tax, or a graduated employment/welfare grant incentive plan. Kristol's belief in 1971 was borne out by the research of 1977 and 1978 showing that "the existence of a liberal welfare program . . . [was] responsible to a considerable extent for family disorganization."
If the Irish immigrants in the 19th century had had something comparable to our present welfare system [or a guaranteed annual income?] there would have been a "welfare explosion" then, and a sharp increase in Irish family dissolution, too. . . . Welfare robs [the family] of its function. . . . Welfare robs the head of the household of his economic function . . . and (makes) him a "superfluous" man. Welfare competes with his usually low earning ability--the more generous the welfare program, the worse [the husband] makes out in this competition [with welfare] (p. 242).
One wonders how many white middle-class families would survive if mother and children were guaranteed the father's income or more without the father's presence? And how many fathers would persist at their not-always-interesting jobs? (p. 242).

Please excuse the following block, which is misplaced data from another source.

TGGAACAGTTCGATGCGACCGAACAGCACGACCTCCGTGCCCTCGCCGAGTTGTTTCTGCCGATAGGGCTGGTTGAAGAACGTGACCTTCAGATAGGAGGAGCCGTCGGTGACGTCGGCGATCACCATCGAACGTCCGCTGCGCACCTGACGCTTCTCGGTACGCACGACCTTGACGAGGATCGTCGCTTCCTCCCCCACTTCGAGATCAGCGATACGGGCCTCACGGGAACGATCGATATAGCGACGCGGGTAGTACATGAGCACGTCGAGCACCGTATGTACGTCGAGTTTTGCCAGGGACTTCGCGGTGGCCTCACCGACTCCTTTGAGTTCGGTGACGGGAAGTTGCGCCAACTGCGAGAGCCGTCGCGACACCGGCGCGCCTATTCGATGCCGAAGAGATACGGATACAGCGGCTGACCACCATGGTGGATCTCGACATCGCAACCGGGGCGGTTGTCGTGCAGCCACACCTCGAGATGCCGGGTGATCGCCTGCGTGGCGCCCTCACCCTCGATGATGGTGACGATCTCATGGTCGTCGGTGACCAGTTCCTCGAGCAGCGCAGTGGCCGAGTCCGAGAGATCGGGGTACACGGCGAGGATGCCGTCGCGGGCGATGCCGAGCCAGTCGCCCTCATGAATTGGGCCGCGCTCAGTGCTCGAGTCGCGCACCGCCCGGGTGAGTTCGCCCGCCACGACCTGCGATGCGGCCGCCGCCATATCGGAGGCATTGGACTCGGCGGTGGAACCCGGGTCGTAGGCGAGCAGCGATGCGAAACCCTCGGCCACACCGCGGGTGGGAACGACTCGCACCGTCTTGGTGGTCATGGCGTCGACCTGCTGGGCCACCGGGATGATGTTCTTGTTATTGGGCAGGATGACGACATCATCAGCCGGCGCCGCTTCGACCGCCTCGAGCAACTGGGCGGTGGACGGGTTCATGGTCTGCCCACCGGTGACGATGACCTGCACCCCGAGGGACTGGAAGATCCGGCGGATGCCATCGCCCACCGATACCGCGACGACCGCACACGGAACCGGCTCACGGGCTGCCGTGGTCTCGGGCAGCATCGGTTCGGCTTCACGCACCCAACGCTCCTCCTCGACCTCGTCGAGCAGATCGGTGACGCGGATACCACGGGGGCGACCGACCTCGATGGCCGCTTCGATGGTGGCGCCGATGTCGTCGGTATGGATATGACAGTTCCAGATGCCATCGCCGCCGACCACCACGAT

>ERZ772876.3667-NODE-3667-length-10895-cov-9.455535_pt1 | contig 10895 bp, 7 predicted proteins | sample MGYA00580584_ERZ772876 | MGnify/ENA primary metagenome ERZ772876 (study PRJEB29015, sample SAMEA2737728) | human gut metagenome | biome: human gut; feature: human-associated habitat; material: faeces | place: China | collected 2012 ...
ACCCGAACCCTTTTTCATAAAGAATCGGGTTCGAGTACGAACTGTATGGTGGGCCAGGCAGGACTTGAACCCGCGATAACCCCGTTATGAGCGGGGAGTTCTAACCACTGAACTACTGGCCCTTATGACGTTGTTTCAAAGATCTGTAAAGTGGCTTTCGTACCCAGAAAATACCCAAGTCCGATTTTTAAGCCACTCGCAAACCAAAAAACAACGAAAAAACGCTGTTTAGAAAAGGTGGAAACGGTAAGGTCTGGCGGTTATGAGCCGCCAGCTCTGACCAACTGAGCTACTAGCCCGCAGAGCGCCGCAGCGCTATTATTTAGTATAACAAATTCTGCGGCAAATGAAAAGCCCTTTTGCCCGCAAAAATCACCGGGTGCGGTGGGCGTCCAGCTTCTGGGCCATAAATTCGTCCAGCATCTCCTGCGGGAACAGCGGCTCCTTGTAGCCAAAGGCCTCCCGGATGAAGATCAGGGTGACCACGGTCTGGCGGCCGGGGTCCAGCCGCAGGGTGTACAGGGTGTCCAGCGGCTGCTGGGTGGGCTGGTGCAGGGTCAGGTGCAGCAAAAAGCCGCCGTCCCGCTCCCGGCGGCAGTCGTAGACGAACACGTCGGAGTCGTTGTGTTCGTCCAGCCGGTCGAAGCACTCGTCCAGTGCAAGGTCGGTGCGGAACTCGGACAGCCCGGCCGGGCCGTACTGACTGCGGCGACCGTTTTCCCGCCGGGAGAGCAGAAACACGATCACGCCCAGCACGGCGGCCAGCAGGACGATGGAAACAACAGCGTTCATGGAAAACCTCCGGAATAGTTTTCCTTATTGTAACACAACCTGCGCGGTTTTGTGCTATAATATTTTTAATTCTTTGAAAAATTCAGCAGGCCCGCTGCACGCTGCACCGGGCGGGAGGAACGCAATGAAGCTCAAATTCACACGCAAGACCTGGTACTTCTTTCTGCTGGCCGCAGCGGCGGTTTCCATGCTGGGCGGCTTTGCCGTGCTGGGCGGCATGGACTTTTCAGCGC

Kristol sees welfare as a vicious circle in which the best of intentions merge into the worst of results. Welfare and its residual clients operate in a dreary symbiotic interaction that can be resolved only by restating the limited purposes of welfare and by reinstituting social services that lead to rehabilitation. If not in one generation, this change should come within two or three. This type of reorganization cannot be expected to come quickly. Only if the general public attains an improved understanding of residual poverty and its problems will a decision for change come.
Aaron Henry J. Why Is Welfare So Hard to Reform? Washington, D.C.: Brookings, 1973.
Albrecht James W. "Negative Income Taxation and Divorce in SIME/ DIME," Journal of the Institute for Socio-Economic Studies, 4( 3):75- 82, Autumn 1979.
American Conservative Union. "An Alternative Approach to Welfare Reform." Memorandum to Congress, September 1969.
Anderson Martin. Welfare: The Political Economy of Welfare Reform in the U.S. Menlo Park, Calif.: Hoover Institution Press, 1978.
Ball Robert M. "Principles of Representative Payment," Oasis, August 1967.
Bell Carolyn Shaw. "The Carter Bill--Is It Welfare Reform?" Journal of the Institute for Socio-Economic Studies, 3( 2):9-19, 1978.
Bishop John. Jobs, Cash Transfer and Marital Instability: A Review of the Evidence. Special Report No. 19. Institute for Research on Poverty, University of Wisconsin at Madison, 1977.